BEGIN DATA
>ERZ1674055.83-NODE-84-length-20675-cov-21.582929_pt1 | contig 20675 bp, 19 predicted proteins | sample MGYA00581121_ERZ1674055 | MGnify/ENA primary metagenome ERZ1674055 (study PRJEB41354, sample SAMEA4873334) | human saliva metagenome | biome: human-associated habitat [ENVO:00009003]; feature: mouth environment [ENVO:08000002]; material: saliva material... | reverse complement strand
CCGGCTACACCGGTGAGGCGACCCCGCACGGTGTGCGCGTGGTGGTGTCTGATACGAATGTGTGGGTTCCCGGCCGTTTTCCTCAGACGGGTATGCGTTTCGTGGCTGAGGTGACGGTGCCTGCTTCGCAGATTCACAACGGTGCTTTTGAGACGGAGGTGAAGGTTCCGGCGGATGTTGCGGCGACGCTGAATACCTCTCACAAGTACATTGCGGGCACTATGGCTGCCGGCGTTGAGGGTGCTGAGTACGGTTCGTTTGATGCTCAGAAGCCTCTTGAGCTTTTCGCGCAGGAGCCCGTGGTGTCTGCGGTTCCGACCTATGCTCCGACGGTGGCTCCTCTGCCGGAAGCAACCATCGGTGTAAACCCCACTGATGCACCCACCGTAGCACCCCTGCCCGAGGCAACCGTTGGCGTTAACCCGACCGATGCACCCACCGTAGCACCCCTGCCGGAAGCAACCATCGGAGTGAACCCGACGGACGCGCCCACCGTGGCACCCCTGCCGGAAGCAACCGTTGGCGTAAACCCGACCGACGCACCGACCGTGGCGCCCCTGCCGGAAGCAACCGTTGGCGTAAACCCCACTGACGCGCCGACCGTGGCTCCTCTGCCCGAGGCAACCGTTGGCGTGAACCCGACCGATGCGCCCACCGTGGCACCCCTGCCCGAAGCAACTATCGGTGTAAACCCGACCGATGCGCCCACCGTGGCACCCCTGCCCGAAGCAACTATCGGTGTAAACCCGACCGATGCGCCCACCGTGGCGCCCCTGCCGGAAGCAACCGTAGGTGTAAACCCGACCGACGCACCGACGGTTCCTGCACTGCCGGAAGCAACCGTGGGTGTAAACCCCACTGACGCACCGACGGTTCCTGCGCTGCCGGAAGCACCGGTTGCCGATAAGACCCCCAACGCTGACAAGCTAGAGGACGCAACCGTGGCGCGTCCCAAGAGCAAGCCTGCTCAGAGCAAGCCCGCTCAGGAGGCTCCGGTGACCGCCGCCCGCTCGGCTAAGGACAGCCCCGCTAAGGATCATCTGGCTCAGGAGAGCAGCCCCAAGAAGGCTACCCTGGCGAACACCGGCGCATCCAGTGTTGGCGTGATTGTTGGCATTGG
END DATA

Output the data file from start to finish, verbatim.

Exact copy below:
>ERZ1674055.83-NODE-84-length-20675-cov-21.582929_pt1 | contig 20675 bp, 19 predicted proteins | sample MGYA00581121_ERZ1674055 | MGnify/ENA primary metagenome ERZ1674055 (study PRJEB41354, sample SAMEA4873334) | human saliva metagenome | biome: human-associated habitat [ENVO:00009003]; feature: mouth environment [ENVO:08000002]; material: saliva material... | reverse complement strand
CCGGCTACACCGGTGAGGCGACCCCGCACGGTGTGCGCGTGGTGGTGTCTGATACGAATGTGTGGGTTCCCGGCCGTTTTCCTCAGACGGGTATGCGTTTCGTGGCTGAGGTGACGGTGCCTGCTTCGCAGATTCACAACGGTGCTTTTGAGACGGAGGTGAAGGTTCCGGCGGATGTTGCGGCGACGCTGAATACCTCTCACAAGTACATTGCGGGCACTATGGCTGCCGGCGTTGAGGGTGCTGAGTACGGTTCGTTTGATGCTCAGAAGCCTCTTGAGCTTTTCGCGCAGGAGCCCGTGGTGTCTGCGGTTCCGACCTATGCTCCGACGGTGGCTCCTCTGCCGGAAGCAACCATCGGTGTAAACCCCACTGATGCACCCACCGTAGCACCCCTGCCCGAGGCAACCGTTGGCGTTAACCCGACCGATGCACCCACCGTAGCACCCCTGCCGGAAGCAACCATCGGAGTGAACCCGACGGACGCGCCCACCGTGGCACCCCTGCCGGAAGCAACCGTTGGCGTAAACCCGACCGACGCACCGACCGTGGCGCCCCTGCCGGAAGCAACCGTTGGCGTAAACCCCACTGACGCGCCGACCGTGGCTCCTCTGCCCGAGGCAACCGTTGGCGTGAACCCGACCGATGCGCCCACCGTGGCACCCCTGCCCGAAGCAACTATCGGTGTAAACCCGACCGATGCGCCCACCGTGGCACCCCTGCCCGAAGCAACTATCGGTGTAAACCCGACCGATGCGCCCACCGTGGCGCCCCTGCCGGAAGCAACCGTAGGTGTAAACCCGACCGACGCACCGACGGTTCCTGCACTGCCGGAAGCAACCGTGGGTGTAAACCCCACTGACGCACCGACGGTTCCTGCGCTGCCGGAAGCACCGGTTGCCGATAAGACCCCCAACGCTGACAAGCTAGAGGACGCAACCGTGGCGCGTCCCAAGAGCAAGCCTGCTCAGAGCAAGCCCGCTCAGGAGGCTCCGGTGACCGCCGCCCGCTCGGCTAAGGACAGCCCCGCTAAGGATCATCTGGCTCAGGAGAGCAGCCCCAAGAAGGCTACCCTGGCGAACACCGGCGCATCCAGTGTTGGCGTGATTGTTGGCATTGG